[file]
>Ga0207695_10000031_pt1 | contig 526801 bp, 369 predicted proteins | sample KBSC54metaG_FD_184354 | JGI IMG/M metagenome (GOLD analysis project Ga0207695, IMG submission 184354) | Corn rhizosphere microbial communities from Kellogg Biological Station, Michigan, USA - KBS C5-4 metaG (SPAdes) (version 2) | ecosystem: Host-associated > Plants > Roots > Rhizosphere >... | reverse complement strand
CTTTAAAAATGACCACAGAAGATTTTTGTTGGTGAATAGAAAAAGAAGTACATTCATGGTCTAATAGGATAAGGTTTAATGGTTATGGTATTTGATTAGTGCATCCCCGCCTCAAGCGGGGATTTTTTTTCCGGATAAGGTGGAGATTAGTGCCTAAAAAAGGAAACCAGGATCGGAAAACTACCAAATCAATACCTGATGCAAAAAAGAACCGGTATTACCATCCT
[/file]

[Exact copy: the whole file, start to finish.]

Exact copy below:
>Ga0207695_10000031_pt1 | contig 526801 bp, 369 predicted proteins | sample KBSC54metaG_FD_184354 | JGI IMG/M metagenome (GOLD analysis project Ga0207695, IMG submission 184354) | Corn rhizosphere microbial communities from Kellogg Biological Station, Michigan, USA - KBS C5-4 metaG (SPAdes) (version 2) | ecosystem: Host-associated > Plants > Roots > Rhizosphere >... | reverse complement strand
CTTTAAAAATGACCACAGAAGATTTTTGTTGGTGAATAGAAAAAGAAGTACATTCATGGTCTAATAGGATAAGGTTTAATGGTTATGGTATTTGATTAGTGCATCCCCGCCTCAAGCGGGGATTTTTTTTCCGGATAAGGTGGAGATTAGTGCCTAAAAAAGGAAACCAGGATCGGAAAACTACCAAATCAATACCTGATGCAAAAAAGAACCGGTATTACCATCCT